Not Quite Narwhal written and illustrated by Jessie Sima
Growing up in the ocean, Kelp has always assumed that he was a narwhal like the rest of his family. Sure, he’s always been a little bit different—his tusk isn’t as long, he’s not as good of a swimmer and he really doesn’t enjoy the cuisine. Then one night, an extra strong current sweeps Kelp to the surface, where he spots a mysterious creature that looks just like him! Kelp discovers that he and the creature are actually unicorns.
Not Quire Narwhal is book about fitting in, standing out and the all-encompassing love of family. For ages 4 and up.
Our Rainbow by Little Bee Books
Told in simple, engaging text and paired with bright illustrations, this book (printed on thick paperboard) teaches the youngest of readers all about the colours of this rainbow and the simple acts of kindness that can brighten up our world. For ages 2–5.
Red: A Crayon’s Story written and illustrated by Michael Hall
Red has a bright red label, but he is, in fact, blue. His teacher tries to help him be red (let’s draw strawberries!), his mother tries to help him be red by sending him out on a playdate with a yellow classmate (go draw a nice orange!), and the scissors try to help him be red by snipping his label so that he has room to breathe. But Red is miserable. He just can’t be red, no matter how hard he tries. Finally, a brand-new friend offers a brand-new perspective, and Red discovers what readers have known all along.
This funny, heartwarming, colourful picture book is about finding the courage to be true to your inner self and following your own path despite obstacles that may come your way. For ages 4–8.
Stonewall: A Building. An Uprising. A Revolution by Rob Sanders and illustrated by Jamey Christoph
In the early morning hours of June 28, 1969, the Stonewall Inn was raided by police in New York City. Though the Inn had been raided before, that night would be different. It would be the night when empowered members of the LGBTQ+ community–in and around the Stonewall Inn–began to protest and demand their equal rights as citizens of the United States.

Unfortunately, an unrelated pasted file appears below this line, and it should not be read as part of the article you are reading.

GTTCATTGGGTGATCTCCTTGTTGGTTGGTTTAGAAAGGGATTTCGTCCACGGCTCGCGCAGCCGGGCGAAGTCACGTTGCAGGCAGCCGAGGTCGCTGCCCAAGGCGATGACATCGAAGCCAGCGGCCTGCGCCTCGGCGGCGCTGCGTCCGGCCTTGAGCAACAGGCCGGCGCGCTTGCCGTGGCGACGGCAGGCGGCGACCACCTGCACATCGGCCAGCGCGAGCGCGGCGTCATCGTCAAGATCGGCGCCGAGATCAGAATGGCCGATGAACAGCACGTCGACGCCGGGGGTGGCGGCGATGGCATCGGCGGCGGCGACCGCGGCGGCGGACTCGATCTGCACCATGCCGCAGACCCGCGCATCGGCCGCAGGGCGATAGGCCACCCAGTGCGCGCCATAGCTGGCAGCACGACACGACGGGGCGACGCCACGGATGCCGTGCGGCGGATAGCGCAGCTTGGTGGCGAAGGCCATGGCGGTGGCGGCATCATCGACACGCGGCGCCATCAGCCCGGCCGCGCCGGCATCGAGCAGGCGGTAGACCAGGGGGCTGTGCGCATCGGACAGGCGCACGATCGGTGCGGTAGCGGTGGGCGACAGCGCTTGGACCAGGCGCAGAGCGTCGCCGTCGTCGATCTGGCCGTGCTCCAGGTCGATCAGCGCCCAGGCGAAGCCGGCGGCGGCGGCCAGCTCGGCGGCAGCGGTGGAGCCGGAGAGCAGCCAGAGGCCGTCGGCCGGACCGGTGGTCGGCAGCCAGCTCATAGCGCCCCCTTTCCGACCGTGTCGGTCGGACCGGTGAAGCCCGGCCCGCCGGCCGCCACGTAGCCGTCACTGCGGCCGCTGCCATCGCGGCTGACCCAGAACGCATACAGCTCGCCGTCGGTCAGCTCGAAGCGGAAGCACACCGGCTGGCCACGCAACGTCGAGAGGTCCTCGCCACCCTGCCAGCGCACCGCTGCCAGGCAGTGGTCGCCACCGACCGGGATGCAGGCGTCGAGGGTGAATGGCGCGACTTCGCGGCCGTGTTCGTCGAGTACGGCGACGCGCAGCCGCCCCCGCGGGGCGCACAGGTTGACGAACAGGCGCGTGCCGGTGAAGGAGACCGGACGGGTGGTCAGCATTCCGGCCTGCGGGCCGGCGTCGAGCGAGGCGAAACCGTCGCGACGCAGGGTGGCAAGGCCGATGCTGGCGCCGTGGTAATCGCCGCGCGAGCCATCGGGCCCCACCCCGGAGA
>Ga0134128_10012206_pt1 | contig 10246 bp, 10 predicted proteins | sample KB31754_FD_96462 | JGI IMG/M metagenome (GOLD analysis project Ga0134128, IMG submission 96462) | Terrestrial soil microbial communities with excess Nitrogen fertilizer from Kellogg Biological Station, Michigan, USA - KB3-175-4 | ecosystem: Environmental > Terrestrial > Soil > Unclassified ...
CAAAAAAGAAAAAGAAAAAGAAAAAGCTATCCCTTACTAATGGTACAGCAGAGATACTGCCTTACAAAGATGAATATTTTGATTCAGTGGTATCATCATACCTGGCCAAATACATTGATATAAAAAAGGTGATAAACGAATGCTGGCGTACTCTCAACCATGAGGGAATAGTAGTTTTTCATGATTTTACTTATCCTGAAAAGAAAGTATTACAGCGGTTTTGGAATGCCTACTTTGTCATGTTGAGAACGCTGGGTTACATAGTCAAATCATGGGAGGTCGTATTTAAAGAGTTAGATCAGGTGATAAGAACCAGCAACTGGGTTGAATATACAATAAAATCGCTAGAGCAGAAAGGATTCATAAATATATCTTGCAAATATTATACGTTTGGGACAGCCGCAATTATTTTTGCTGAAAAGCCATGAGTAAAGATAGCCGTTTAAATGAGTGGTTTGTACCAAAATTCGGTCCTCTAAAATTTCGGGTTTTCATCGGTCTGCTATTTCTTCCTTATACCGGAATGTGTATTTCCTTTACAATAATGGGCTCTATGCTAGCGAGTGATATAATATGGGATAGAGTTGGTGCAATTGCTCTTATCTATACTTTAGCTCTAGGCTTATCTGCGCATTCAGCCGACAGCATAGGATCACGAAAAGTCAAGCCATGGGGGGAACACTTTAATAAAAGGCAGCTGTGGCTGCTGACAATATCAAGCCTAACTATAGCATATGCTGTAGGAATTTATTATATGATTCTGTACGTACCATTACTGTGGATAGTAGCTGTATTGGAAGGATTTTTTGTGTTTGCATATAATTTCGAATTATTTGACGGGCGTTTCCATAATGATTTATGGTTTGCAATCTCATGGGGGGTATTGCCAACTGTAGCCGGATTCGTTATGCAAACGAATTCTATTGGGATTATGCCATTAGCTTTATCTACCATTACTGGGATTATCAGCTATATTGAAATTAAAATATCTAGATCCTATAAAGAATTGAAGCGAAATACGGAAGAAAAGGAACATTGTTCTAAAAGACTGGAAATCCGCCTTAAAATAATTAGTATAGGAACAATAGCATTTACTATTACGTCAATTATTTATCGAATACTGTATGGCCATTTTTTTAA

This true story allows young readers to discover the rich and dynamic history of the Stonewall Inn and its role in the LGBTQ+ civil rights movement–a movement that continues to this very day. For ages 5–8.
About Fay Slift (JP Kane)
JP Kane is a Toronto-based performer, educator and storyteller. Spending his days teaching kindergarten and weekends cultivating community by creating safe and inclusive spaces for queer and gender variant kids and their families. His alter ego, Fay Slift, has been entertaining the masses for 13 years, captivating audiences at a vast array of festivals and cultural institutions. Her goal is to entertain and empower all kids, no matter their age, by celebrating the things that make each one of them unique and amazing. Fay is one half of the dynamic storytelling duo of Fay & Fluffy’s Storytime, who have been sharing their love of stories since 2016. In 2020, Fay Slift and Fluffy Soufflé were awarded the Ontario Library Association’s Presidential Award for Exceptional Achievement.